In this article, I will explain Bayes’ Theorem, which is the core of the Bayesian statistics, with a simple example.

First, the theorem is given as:

And here is the situation:

Suppose two companies, A and B, manufacture 4.6L SOHC V-6 engines that go into a Mustang. Ford bought 5000 engines from those two companies, and

  • 9 out of 1000 engines from company A were defective.
  • 25 out of 4000 engines from company B were defective.

Now, the question is:

What is the probability that a defective engine came from company B?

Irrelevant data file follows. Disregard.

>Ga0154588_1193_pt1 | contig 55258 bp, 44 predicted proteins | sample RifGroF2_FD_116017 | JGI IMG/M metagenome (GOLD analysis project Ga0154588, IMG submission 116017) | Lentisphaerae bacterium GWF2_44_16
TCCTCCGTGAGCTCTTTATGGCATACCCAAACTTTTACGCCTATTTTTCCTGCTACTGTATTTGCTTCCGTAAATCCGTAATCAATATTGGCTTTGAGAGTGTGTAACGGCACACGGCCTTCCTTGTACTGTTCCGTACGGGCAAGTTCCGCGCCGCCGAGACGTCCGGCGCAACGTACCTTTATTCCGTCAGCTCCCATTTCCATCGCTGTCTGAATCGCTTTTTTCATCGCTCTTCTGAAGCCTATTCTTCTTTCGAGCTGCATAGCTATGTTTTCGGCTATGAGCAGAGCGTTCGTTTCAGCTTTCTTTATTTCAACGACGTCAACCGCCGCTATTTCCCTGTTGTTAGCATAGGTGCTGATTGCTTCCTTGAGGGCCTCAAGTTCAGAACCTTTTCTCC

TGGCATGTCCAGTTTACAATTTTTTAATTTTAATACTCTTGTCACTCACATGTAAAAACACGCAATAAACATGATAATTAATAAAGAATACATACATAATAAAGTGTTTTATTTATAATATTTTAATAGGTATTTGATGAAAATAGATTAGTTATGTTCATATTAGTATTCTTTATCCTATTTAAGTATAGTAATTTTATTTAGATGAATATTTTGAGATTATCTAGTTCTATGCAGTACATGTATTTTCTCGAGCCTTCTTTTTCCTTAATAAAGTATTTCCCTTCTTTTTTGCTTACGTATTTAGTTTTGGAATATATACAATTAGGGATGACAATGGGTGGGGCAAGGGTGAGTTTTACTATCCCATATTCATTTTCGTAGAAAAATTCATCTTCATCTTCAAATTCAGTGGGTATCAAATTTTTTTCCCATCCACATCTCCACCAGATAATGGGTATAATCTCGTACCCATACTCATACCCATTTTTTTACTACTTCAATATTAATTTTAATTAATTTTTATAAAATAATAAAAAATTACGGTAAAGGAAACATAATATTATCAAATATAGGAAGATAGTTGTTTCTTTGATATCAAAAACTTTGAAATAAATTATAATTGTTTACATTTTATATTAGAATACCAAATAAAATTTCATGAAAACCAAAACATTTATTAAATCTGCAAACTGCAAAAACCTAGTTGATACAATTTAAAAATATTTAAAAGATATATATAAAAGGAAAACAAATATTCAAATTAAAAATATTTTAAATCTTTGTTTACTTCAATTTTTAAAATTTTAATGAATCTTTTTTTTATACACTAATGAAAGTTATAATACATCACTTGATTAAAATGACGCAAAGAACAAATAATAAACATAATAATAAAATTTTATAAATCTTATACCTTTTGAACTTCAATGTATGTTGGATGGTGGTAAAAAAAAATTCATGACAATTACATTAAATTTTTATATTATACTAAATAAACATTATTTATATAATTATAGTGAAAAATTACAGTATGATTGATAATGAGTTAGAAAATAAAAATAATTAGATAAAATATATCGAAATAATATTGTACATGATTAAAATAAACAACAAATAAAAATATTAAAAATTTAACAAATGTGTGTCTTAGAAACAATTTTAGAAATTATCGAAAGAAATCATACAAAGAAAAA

Define some variables we need:

  • A = the engine came from company A
  • B = the engine came from company B
  • D = the engine is defective

Let’s write down the original question in a bit more formal way. What is the probability of B given D? In other words, what is the probability that the engine came from company B given it is defective?

Here is the conditional probability of getting a defective engine from company A:

Likewise, the conditional probability of getting a defective engine from company B is:

The prior probability of an engine coming from company A is:

Similarly for B:

Now we have what we need to calculate $P(B D)$.

So, when Ford finds a defective engine, it’s most likely coming from company B.